Christian left leaders launch national campaign to mobilize voters ahead of 2024 election

(Left to right) Rev. Dr. William Barber II and Rev. Dr. Liz Theoharis announce a new 2024 campaign on Feb. 5, 2024, in Washington, DC.
(Left to right) Rev. Dr. William Barber II and Rev. Dr. Liz Theoharis announce a new 2024 campaign on Feb. 5, 2024, in Washington, DC. | Samantha Kamman/The Christian Post

WASHINGTON — Left-leaning religious and civil rights leaders have launched a 30-state campaign they say will "wake the sleeping giant" and mobilize over 15 million poor and low-income voters ahead of the 2024 election. 

On Monday, Rev. Dr. William J. Barber II led a press conference at The National Press Club alongside his Poor People's Campaign co-chair, Rev. Dr. Liz Theoharis, to announce the details of the new 2024 mobilization campaign. 

"We have power; we've got to use it, and the time is now to build the third reconstruction and be a resurrection of power in this moment. There is no turning back," Barber, who pastored Greenleaf Christian Church (Disciples of Christ) in Goldsboro, North Carolina, from 1993 to 2023, said during the press conference. 

"For far too long, extremists have blamed poor people and low-wage people for their plight, while moderates too often have ignored poor people, appealing instead to the so-called middle class," he continued. 

The Poor People's Campaign will hold a nationally coordinated day of direct action on March 2 in over 30 state capitals, including Alabama, Texas, Georgia, Illinois and California. The campaign will also hold a rally and a march in the nation's capital on June 15. 

As part of the campaign, thousands of volunteers will be trained to engage infrequent voters, with special focus on battleground and Southern states. 

Barber, 60, declared it is "time for a resurrection and not an insurrection." The goal, he said, is for the 85 million Americans in the low-income voting bloc to vote. 

In a press document, the Poor People's Campaign highlighted the various policy positions it supports, including healthcare for all, affordable housing, a $15 minimum wage and fully-funded public education. 

"If we are going to be serious about addressing the problems of low wages, the lack of healthcare, inadequate housing, attacks on education, and more in this impoverished democracy, we as a nation must listen to the demands of the poor," Theoharis said.

During the press conference, multiple individuals who said they are struggling to make ends meet shared their stories and advocated for the changes they'd like to see happen.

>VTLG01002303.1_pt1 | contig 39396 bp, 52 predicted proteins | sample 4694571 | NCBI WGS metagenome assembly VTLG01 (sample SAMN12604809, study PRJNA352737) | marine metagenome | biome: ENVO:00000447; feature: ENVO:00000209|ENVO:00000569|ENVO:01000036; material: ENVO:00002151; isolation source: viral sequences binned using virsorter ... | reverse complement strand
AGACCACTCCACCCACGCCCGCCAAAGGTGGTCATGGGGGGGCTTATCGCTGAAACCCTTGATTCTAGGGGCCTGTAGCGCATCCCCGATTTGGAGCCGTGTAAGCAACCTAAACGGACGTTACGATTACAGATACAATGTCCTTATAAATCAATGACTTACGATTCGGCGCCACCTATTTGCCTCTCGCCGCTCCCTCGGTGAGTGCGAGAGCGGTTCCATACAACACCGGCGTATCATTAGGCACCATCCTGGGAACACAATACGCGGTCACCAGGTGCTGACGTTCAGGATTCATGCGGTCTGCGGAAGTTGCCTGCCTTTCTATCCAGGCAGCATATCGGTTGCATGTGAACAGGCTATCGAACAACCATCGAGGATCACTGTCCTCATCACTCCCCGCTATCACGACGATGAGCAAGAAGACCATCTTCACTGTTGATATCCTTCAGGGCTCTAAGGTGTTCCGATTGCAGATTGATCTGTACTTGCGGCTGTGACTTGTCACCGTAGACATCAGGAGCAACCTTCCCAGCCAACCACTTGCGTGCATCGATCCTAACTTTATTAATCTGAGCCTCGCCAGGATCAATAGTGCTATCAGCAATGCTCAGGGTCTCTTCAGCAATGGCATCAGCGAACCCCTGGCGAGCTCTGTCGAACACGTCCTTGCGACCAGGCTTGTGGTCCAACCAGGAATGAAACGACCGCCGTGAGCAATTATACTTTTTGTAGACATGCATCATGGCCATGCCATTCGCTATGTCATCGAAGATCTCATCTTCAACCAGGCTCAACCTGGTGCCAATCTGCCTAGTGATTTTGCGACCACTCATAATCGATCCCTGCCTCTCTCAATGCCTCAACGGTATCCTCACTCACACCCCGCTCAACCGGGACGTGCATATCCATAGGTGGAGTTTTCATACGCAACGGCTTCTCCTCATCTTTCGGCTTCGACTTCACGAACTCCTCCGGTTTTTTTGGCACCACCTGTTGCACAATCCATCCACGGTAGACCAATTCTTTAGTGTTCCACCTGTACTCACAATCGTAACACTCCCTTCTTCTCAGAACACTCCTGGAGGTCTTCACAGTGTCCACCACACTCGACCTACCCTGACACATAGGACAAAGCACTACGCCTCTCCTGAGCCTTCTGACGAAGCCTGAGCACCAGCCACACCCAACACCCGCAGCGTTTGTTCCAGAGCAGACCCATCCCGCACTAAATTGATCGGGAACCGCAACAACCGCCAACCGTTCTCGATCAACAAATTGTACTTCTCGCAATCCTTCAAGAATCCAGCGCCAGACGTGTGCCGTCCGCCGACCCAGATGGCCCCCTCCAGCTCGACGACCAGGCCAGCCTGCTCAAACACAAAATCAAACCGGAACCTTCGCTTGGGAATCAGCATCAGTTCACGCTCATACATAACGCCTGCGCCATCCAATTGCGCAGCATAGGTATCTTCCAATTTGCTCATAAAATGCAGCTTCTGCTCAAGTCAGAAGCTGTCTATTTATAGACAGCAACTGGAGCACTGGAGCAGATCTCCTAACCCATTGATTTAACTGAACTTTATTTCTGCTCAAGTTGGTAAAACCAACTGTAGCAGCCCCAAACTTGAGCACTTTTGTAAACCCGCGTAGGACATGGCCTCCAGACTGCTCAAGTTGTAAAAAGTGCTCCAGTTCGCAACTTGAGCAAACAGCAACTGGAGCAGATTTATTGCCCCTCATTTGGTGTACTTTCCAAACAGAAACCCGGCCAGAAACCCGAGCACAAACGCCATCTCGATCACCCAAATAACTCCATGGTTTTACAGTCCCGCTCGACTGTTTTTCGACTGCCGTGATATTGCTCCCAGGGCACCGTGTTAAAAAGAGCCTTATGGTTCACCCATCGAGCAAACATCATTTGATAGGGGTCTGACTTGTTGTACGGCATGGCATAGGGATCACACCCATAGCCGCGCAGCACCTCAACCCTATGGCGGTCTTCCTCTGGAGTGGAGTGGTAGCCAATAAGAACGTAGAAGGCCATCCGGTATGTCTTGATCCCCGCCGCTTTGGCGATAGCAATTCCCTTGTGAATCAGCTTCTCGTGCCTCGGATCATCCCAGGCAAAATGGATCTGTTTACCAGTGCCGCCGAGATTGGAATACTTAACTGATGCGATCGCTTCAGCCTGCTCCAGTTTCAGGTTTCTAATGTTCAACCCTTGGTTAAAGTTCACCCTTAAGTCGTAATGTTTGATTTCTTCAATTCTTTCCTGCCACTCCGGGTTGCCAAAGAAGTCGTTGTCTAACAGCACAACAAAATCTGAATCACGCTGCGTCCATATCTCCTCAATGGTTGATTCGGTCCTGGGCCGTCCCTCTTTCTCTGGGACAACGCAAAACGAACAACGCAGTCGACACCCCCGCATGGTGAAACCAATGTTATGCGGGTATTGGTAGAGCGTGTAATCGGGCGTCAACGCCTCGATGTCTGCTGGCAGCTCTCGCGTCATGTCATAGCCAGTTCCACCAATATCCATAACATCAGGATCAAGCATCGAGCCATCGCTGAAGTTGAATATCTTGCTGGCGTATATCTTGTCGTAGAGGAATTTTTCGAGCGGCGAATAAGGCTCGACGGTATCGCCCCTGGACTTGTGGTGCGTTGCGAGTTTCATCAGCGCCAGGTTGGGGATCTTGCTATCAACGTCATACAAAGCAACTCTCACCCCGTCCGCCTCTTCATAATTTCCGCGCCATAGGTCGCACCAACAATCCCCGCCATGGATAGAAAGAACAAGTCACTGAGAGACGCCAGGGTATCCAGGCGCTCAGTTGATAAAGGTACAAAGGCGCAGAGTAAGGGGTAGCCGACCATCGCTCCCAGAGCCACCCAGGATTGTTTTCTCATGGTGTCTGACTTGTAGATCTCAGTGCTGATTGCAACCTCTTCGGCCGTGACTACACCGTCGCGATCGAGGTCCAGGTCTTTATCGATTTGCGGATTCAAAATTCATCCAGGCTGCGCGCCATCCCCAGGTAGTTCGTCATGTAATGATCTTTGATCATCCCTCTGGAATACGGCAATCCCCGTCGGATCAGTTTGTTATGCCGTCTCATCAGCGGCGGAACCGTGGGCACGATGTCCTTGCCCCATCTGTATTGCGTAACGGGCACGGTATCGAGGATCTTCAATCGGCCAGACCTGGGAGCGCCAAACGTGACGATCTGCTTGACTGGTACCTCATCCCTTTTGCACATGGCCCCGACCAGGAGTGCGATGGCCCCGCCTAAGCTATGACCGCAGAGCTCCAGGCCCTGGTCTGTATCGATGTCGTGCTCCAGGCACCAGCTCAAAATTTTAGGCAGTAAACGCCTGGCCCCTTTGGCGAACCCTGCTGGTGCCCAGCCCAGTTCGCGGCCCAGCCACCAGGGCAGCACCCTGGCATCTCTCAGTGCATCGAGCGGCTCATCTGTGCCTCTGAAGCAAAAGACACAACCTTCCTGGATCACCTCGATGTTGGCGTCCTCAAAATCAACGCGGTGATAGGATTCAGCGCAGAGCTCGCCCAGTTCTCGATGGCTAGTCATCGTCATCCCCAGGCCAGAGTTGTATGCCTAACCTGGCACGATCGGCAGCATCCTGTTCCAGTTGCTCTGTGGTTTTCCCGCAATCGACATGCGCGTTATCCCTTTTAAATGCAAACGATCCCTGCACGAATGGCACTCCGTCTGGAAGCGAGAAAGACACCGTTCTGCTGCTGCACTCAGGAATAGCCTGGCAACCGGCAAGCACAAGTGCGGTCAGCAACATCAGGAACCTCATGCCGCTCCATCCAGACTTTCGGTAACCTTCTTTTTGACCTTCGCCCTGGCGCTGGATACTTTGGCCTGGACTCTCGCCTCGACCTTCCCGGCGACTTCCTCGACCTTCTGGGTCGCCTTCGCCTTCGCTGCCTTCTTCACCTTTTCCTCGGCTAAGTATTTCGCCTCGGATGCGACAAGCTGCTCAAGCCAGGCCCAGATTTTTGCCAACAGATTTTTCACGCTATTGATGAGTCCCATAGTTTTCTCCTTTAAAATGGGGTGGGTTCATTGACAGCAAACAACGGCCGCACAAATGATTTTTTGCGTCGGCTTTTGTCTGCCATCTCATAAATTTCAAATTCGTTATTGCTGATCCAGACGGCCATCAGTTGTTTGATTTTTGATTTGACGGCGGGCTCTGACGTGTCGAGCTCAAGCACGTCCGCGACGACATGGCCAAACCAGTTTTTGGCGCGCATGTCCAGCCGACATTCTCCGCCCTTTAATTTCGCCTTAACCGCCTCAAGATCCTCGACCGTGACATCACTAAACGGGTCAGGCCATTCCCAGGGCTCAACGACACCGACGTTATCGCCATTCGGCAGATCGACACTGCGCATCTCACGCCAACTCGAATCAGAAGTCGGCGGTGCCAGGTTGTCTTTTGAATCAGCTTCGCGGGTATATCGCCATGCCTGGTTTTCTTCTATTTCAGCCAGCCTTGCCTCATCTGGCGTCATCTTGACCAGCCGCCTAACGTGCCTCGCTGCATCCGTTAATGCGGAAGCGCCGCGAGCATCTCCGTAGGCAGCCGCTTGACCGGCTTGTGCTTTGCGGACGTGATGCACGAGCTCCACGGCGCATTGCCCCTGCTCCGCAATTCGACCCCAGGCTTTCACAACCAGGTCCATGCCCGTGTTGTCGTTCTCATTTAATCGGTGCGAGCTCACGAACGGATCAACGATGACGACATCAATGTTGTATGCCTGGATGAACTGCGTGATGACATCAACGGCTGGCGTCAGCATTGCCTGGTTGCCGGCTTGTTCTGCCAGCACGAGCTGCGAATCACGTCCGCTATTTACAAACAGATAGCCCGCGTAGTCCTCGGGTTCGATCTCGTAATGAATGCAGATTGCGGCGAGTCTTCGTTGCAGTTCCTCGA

Barber reiterated one of the major talking points, stressing that "poverty is the fourth leading cause of death" in the United States. The civil rights leader asserted that this data point cannot be allowed to last without politicians being made aware of it. 

In an interview with The Christian Post, Barber said the coordinating committee behind the campaign has around 30 to 40 people helping to sign others up. Religious leaders are included in every coordinating committee, along with leaders from various denominations. 

When asked about the reluctance of some religious leaders to bring politics into the Church, Barber argued that they cannot "hesitate to talk about the politics of Jesus." 

"The politics of Jesus is good news for the poor — healing to the broken," Barber told CP, noting that Christ called on his followers to serve the least of these.

"We're not telling people to vote for a party," Barber continued. "We're saying you must vote principle. You must examine politicians on where they stand in relationship to the poor, in relationship to the policies that would lift low-wage workers out of poverty." 

On the national stage, voters will soon have to decide who to vote for as the president of the United States and other down-ballot races.

"They're going to vote for the person that cares most about their lives," Barber said. "They're going to say: 'Where do you stand on voting rights? Where do you stand on living wage? Where do you stand on health care? Where do you stand on funding public education?'" 

Samantha Kamman is a reporter for The Christian Post. She can be reached at: Follow her on Twitter: @Samantha_Kamman

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